A reference, in practice, is nothing more than a plain text file containing the hash of the commit it points to. Creating such a file is trivial, and thus, creating branches in Git is very fast.
What Is Git Merge?
Branching is a way to create a divergence in a repository. A branch can be a separate line of development that you create, allowing you to test or experiment in a safe way. But, eventually, most branches need to converge back to where they started.
That’s what the git merge command is for. It allows you to integrate all of the changes (i.e., commits) made in another branch into your current branch, from the point at which the branches diverged.
How Do I Merge Branches?
As already mentioned, to merge branches, you can use the git merge command—but this isn’t the only way to incorporate changes from another development line, as you’ll soon see.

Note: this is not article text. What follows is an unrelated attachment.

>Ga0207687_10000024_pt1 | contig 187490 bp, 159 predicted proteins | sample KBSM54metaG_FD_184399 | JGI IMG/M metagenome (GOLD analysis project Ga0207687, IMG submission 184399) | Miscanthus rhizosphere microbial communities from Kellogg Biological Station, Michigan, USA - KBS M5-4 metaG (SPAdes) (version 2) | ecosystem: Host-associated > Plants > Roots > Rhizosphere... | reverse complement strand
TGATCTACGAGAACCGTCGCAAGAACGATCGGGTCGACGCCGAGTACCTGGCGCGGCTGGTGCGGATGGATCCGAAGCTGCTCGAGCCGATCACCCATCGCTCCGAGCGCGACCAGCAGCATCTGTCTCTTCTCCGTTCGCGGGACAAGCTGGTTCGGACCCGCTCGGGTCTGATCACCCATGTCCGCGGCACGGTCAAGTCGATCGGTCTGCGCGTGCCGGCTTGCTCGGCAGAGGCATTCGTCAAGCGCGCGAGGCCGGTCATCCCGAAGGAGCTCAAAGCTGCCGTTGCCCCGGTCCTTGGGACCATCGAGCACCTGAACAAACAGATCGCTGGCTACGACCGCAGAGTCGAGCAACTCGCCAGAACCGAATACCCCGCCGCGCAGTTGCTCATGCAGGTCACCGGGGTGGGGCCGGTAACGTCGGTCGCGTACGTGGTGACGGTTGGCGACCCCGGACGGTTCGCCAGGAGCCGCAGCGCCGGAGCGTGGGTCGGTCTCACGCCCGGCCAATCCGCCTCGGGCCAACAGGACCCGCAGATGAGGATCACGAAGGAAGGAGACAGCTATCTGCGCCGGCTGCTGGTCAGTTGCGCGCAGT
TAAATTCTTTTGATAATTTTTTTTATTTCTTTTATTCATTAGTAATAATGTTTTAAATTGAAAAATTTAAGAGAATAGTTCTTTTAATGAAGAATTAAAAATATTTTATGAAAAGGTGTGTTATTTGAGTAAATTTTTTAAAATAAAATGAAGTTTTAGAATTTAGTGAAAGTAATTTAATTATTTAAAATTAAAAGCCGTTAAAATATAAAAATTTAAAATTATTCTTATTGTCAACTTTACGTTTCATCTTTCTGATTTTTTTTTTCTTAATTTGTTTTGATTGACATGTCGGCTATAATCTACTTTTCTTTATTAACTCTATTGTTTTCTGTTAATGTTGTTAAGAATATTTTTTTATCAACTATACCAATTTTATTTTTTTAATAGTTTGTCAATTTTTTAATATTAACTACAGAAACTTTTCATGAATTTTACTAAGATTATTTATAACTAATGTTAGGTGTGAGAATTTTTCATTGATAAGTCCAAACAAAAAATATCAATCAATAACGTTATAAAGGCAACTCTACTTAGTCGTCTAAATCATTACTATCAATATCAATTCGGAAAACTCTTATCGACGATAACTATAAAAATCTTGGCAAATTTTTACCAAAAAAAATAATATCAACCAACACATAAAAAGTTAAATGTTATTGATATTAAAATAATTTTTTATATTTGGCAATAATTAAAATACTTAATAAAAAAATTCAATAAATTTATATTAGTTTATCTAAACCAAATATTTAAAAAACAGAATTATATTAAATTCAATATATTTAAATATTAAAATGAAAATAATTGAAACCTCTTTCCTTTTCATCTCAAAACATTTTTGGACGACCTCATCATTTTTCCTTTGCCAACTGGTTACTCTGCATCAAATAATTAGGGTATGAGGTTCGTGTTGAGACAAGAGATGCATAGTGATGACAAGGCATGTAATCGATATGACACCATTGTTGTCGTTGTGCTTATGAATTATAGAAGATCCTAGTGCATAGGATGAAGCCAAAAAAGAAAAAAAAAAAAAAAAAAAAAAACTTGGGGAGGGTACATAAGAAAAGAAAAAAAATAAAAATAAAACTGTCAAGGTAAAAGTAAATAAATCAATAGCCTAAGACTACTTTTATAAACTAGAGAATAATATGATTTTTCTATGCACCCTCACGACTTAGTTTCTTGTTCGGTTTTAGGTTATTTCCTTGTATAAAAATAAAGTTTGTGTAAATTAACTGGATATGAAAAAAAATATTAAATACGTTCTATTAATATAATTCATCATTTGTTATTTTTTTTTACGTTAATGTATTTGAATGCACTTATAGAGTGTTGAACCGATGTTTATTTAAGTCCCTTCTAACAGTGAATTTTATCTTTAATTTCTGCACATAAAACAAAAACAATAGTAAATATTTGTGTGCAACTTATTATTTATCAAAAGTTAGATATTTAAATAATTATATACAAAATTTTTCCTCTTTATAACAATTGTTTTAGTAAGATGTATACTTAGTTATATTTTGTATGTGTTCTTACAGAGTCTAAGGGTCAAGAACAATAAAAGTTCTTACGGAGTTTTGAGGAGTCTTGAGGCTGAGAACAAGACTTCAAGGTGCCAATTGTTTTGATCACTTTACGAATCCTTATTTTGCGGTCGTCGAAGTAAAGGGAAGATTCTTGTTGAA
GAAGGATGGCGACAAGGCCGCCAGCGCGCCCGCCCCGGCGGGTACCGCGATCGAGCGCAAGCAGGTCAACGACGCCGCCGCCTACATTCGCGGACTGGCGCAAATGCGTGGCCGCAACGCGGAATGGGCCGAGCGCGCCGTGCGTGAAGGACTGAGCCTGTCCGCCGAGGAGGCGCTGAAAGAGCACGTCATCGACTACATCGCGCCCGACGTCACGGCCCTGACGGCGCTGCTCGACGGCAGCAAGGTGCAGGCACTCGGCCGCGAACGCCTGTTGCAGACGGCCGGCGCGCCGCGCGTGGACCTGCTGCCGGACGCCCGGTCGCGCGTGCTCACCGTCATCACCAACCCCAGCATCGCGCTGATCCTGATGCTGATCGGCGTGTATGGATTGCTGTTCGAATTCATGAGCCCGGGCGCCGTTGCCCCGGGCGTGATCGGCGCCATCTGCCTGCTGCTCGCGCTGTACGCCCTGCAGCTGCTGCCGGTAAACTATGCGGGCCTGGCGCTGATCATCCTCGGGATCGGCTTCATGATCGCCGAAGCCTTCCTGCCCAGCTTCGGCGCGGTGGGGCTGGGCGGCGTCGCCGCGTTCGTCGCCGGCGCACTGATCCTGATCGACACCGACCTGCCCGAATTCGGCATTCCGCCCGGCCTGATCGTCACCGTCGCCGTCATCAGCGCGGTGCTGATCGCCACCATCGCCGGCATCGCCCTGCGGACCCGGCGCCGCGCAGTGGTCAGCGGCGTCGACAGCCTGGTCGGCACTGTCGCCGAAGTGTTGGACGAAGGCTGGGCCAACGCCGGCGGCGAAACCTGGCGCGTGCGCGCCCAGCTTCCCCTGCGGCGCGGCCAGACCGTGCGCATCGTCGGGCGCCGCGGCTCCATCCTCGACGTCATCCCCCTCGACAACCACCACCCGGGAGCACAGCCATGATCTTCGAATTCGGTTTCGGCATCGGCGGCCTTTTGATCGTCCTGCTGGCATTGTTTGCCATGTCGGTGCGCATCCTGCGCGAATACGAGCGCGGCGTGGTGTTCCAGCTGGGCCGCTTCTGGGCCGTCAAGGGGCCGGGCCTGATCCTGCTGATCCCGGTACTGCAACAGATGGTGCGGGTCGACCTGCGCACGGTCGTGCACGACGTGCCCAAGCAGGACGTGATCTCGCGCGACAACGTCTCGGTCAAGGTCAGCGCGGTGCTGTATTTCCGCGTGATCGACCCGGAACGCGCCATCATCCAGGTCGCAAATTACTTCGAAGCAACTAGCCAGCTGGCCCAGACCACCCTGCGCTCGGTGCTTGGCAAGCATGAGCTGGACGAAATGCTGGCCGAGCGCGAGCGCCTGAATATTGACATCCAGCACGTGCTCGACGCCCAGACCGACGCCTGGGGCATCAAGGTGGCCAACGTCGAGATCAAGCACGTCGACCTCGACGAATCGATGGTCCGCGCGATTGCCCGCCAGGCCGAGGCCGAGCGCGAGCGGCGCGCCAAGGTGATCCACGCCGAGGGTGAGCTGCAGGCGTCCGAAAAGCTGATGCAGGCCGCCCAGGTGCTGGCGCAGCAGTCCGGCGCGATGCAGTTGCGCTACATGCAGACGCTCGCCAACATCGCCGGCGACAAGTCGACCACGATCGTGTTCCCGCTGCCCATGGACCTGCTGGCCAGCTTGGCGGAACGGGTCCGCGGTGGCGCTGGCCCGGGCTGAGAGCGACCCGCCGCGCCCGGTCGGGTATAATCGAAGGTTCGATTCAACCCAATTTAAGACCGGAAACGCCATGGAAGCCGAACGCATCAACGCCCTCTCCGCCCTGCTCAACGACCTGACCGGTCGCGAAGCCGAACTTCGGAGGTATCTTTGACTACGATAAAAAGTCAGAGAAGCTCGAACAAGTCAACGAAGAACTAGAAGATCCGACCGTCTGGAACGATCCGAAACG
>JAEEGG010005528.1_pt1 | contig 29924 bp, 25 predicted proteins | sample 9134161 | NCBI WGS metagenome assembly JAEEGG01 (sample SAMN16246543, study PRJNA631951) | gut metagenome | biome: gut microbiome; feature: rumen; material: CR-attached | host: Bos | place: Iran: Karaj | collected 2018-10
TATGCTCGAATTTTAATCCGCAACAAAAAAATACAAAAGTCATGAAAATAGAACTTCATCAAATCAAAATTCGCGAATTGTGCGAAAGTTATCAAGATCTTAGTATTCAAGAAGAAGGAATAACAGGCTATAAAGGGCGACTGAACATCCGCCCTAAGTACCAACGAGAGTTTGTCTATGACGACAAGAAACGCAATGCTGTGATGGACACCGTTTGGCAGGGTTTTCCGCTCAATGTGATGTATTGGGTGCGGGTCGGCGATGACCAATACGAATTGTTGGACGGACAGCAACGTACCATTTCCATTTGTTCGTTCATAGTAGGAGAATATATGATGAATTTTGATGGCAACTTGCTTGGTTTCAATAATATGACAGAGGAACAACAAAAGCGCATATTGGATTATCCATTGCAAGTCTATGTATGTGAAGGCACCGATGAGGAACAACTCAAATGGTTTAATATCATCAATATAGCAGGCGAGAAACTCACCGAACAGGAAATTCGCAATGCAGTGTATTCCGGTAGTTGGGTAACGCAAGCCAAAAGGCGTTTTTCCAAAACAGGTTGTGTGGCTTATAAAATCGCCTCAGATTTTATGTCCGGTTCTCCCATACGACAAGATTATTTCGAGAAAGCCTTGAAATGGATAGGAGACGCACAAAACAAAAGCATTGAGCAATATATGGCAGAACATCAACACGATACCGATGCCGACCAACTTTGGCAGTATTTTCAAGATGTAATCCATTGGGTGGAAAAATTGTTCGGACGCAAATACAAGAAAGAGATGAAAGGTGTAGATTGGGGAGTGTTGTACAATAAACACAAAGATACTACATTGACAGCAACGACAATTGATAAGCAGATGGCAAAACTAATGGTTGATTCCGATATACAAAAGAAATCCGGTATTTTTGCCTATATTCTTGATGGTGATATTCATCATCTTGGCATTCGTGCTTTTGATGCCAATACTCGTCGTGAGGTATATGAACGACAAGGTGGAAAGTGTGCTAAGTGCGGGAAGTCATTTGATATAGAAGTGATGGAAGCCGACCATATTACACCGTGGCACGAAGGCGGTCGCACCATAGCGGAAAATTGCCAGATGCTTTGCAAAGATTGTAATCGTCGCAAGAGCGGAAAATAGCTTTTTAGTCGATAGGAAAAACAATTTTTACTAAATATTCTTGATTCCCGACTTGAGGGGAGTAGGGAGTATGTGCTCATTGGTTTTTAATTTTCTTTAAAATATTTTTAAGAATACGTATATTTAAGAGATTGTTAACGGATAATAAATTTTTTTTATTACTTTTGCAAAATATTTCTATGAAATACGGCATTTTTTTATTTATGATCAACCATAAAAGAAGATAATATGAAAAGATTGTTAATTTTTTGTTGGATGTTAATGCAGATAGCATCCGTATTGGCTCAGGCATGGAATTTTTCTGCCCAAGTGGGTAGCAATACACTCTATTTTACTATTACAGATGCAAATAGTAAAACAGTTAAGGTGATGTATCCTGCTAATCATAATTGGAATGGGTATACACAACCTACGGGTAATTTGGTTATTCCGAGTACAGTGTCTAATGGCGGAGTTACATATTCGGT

To use the merge command in its most common form, you have to pass the source branch—in our case, example—to the command as a parameter. That means you must be in the branch that will receive the changes. So, in the scenario in the figure, let’s say you’re not in the branch master, and you want to merge example to master. You’d only have to do this:
git checkout master # changing to the master branch
git merge example
In our scenario, example points to the same commit as master, which means there are no changes to integrate , and Git simply responds with “Already up to date.”
Types of Merges
But what if there were changes to integrate? How would Git go about merging them? Let’s cover that, by learning about the different types of merging that Git provides.
The simplest type of merge in Git is called fast-forward. Git performs this type of merge when only the source branch contains new changes since a divergence. Let’s continue the previous scenario. Suppose that after creating the example branch, we add a couple of commits to that branch. The repository now looks like this:
Then, suppose we go back to master and try to merge from example with these commands: